The Department of Customs and Border Protection (CBP) of the United States in El Paso, Texas, has announced that there has been a significant increase in minors attempting to cross narcotics over international bridges. This may be the result of the restrictions implemented at crossings since the beginning of the COVID-19 pandemic.
Biden has been criticized by progressives for keeping the figure of asylum out of reach for many people and for creating policies that encourage parents to send their children alone across the border.
Critics of security say that exempting children from expulsion led to a record number of crossings on the border between Mexico and the United States, and that relaxing the restrictions will mean an invitation to many more people.
Immigration activists have increased pressure to end evictions entirely, claiming that the practice cannot be defended solely on the grounds of protecting public health.
This unusual practice of releasing families without legal documents began last week.
Migrants are generally expelled into Mexico within the first two hours after being detained by Border Patrol agents.
Government officials have insisted that powers related to the pandemic remain in place for public health reasons, but have not been clear about the “humane” asylum system that Biden promised during his campaign.
Homeland Security Secretary Alejandro Mayorkas told lawmakers last week that the system needs to be improved.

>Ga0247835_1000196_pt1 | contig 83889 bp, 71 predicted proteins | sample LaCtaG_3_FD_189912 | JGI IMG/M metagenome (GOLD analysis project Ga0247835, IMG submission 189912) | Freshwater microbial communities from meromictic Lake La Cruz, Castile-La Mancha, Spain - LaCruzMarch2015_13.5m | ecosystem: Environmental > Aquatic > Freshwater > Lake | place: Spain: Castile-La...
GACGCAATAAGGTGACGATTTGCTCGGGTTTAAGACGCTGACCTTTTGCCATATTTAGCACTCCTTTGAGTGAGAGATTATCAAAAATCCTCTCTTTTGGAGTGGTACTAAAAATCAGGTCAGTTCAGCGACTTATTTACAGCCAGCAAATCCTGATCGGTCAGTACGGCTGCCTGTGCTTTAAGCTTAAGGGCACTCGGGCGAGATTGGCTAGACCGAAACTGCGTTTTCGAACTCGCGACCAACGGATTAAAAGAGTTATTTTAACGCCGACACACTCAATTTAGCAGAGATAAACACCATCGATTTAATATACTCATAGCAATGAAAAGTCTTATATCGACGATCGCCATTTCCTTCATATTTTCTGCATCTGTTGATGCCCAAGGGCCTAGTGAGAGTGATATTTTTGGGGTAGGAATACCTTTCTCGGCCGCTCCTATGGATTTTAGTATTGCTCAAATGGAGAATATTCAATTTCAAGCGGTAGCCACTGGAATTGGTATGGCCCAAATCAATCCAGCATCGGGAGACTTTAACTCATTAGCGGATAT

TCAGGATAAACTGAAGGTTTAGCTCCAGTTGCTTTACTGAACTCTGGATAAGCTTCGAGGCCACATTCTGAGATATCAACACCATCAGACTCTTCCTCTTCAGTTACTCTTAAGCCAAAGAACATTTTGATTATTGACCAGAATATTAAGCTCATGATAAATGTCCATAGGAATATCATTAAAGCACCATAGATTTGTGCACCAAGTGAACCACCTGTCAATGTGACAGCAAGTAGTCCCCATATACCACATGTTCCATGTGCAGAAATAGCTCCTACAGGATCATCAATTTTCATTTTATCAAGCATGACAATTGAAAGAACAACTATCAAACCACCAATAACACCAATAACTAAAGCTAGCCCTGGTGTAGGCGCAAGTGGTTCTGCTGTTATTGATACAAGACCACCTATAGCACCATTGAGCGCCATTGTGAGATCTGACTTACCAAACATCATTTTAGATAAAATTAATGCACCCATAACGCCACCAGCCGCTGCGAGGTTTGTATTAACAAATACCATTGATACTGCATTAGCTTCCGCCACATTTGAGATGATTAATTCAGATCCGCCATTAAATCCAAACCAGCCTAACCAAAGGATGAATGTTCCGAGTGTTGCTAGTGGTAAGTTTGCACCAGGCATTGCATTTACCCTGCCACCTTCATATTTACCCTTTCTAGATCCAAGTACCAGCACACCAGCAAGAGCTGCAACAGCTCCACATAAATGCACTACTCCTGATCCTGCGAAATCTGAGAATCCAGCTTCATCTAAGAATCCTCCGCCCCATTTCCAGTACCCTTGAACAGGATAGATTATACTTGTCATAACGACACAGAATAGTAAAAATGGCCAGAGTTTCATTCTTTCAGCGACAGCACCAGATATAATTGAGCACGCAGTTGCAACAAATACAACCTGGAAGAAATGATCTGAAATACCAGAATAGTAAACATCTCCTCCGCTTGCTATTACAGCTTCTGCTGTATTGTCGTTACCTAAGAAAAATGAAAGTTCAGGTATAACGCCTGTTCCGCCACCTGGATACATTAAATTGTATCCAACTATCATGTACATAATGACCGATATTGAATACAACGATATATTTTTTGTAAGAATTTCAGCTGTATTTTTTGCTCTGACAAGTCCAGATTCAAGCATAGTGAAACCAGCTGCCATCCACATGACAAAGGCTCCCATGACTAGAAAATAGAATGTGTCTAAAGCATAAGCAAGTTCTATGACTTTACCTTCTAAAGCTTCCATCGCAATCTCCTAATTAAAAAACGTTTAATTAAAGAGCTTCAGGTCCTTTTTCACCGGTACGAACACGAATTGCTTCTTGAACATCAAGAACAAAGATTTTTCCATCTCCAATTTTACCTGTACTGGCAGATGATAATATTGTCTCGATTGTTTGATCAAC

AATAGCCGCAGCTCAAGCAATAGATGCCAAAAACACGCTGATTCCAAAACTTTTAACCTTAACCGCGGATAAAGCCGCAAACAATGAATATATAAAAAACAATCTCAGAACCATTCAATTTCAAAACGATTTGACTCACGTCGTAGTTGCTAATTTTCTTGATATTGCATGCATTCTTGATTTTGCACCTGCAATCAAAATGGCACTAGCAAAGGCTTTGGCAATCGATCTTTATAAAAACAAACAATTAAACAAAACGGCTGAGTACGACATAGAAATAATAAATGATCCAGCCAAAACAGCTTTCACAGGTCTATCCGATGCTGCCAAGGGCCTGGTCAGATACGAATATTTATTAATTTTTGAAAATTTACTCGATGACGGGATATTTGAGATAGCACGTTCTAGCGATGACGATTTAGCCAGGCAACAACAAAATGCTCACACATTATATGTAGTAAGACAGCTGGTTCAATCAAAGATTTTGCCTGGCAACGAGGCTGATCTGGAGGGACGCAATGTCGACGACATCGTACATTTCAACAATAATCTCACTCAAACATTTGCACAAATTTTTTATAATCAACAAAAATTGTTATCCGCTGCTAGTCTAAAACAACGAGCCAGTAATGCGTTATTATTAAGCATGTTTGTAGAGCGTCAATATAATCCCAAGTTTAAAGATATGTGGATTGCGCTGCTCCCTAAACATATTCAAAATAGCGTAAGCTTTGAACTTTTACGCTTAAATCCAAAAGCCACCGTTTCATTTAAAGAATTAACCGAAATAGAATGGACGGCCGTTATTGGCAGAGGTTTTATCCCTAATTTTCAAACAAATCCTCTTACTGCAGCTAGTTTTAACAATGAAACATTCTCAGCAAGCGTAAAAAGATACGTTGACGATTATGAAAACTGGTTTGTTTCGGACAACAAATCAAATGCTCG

As part of a program that seeks to curb the increase in irregular border crossings.
“It has been a challenge for years that precedes the Trump administration, that precedes the Obama administration, that resolutions to asylum applications take too long,” Mayorkas said. “We need to reduce that, but not at the cost of allowing individuals to develop their legitimate requests by recovering from trauma they may have suffered or suffered.”
Melissa Crow, an attorney for the Southern Poverty Law Center, said that people on unofficial waiting lists to seek asylum at border crossings should be allowed to enter the United States.
The Strauss Center of the University of Texas, Austin campus, issued a report on Tuesday in which it is estimated that this month there are almost 19,000 names on those lists in eight Mexican border towns, an increase of 15% compared to February.
Dr. Dairon Elisondo Rojas arrived in Matamoros in 2019 requesting asylum in the United States and after months of waiting while attending to dozens of people in the migrant camp, he managed to enter the country.
“As asylum seekers, these individuals are vulnerable and should be covered by the consortium process,” said Crow, who represents migrants on waiting lists in a federal lawsuit in San Diego.
“But due to the lack of a concerted outreach to these individuals, either by the government or by the consortium organizations, most of them have no idea that the consortium process exists or that they are eligible for it.” .
The more than 173,000 Border Patrol encounters with migrants at the Mexican border during April represent the highest number since April 2000, although the numbers cannot be directly compared as more than 60% of those detained last month they were expelled.
The US government announced that it has begun to process migrants waiting for their asylum case from the camp in Matamoros.
Expulsion does not carry legal consequences, so many people make multiple attempts to enter the country.
Authorities found 17,171 minors who crossed unaccompanied by an adult in April, the highest number since a record high of 18,960 was imposed the previous month.
In addition, some 50,000 people were found traveling in families in April. One in three families was expelled to Mexico. The rest were allowed to remain in the United States to apply for asylum.